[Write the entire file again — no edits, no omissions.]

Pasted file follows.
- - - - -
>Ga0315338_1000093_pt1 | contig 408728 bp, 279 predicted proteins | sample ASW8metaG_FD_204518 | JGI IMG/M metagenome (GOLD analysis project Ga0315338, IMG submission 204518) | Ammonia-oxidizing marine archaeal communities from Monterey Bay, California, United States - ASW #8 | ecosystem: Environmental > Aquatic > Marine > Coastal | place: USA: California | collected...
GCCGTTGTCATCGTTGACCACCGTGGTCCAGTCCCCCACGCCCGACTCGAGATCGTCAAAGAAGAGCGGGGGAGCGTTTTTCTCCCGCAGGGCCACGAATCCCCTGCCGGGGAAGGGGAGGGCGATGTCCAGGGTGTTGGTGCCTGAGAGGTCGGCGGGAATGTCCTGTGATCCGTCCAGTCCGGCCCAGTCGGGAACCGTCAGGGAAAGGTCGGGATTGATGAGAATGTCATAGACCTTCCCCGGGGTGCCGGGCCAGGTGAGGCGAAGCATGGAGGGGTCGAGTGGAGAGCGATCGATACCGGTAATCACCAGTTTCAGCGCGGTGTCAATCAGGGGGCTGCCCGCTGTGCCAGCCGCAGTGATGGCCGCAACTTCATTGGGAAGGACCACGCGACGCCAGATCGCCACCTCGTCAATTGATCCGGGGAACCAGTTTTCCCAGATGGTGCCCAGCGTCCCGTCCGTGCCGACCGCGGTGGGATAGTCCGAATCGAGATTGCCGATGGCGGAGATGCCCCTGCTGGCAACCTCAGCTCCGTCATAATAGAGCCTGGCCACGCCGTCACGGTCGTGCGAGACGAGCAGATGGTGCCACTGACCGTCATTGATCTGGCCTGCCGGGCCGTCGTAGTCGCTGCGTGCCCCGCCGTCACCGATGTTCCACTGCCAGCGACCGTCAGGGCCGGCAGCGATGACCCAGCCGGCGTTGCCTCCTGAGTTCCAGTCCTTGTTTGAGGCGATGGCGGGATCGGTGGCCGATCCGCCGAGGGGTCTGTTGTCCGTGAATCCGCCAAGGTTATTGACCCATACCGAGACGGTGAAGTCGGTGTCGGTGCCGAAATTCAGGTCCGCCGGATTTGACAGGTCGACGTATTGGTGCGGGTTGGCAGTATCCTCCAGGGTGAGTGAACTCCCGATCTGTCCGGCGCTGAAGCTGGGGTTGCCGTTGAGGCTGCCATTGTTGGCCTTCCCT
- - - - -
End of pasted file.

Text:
>Ga0315338_1000093_pt1 | contig 408728 bp, 279 predicted proteins | sample ASW8metaG_FD_204518 | JGI IMG/M metagenome (GOLD analysis project Ga0315338, IMG submission 204518) | Ammonia-oxidizing marine archaeal communities from Monterey Bay, California, United States - ASW #8 | ecosystem: Environmental > Aquatic > Marine > Coastal | place: USA: California | collected...
GCCGTTGTCATCGTTGACCACCGTGGTCCAGTCCCCCACGCCCGACTCGAGATCGTCAAAGAAGAGCGGGGGAGCGTTTTTCTCCCGCAGGGCCACGAATCCCCTGCCGGGGAAGGGGAGGGCGATGTCCAGGGTGTTGGTGCCTGAGAGGTCGGCGGGAATGTCCTGTGATCCGTCCAGTCCGGCCCAGTCGGGAACCGTCAGGGAAAGGTCGGGATTGATGAGAATGTCATAGACCTTCCCCGGGGTGCCGGGCCAGGTGAGGCGAAGCATGGAGGGGTCGAGTGGAGAGCGATCGATACCGGTAATCACCAGTTTCAGCGCGGTGTCAATCAGGGGGCTGCCCGCTGTGCCAGCCGCAGTGATGGCCGCAACTTCATTGGGAAGGACCACGCGACGCCAGATCGCCACCTCGTCAATTGATCCGGGGAACCAGTTTTCCCAGATGGTGCCCAGCGTCCCGTCCGTGCCGACCGCGGTGGGATAGTCCGAATCGAGATTGCCGATGGCGGAGATGCCCCTGCTGGCAACCTCAGCTCCGTCATAATAGAGCCTGGCCACGCCGTCACGGTCGTGCGAGACGAGCAGATGGTGCCACTGACCGTCATTGATCTGGCCTGCCGGGCCGTCGTAGTCGCTGCGTGCCCCGCCGTCACCGATGTTCCACTGCCAGCGACCGTCAGGGCCGGCAGCGATGACCCAGCCGGCGTTGCCTCCTGAGTTCCAGTCCTTGTTTGAGGCGATGGCGGGATCGGTGGCCGATCCGCCGAGGGGTCTGTTGTCCGTGAATCCGCCAAGGTTATTGACCCATACCGAGACGGTGAAGTCGGTGTCGGTGCCGAAATTCAGGTCCGCCGGATTTGACAGGTCGACGTATTGGTGCGGGTTGGCAGTATCCTCCAGGGTGAGTGAACTCCCGATCTGTCCGGCGCTGAAGCTGGGGTTGCCGTTGAGGCTGCCATTGTTGGCCTTCCCT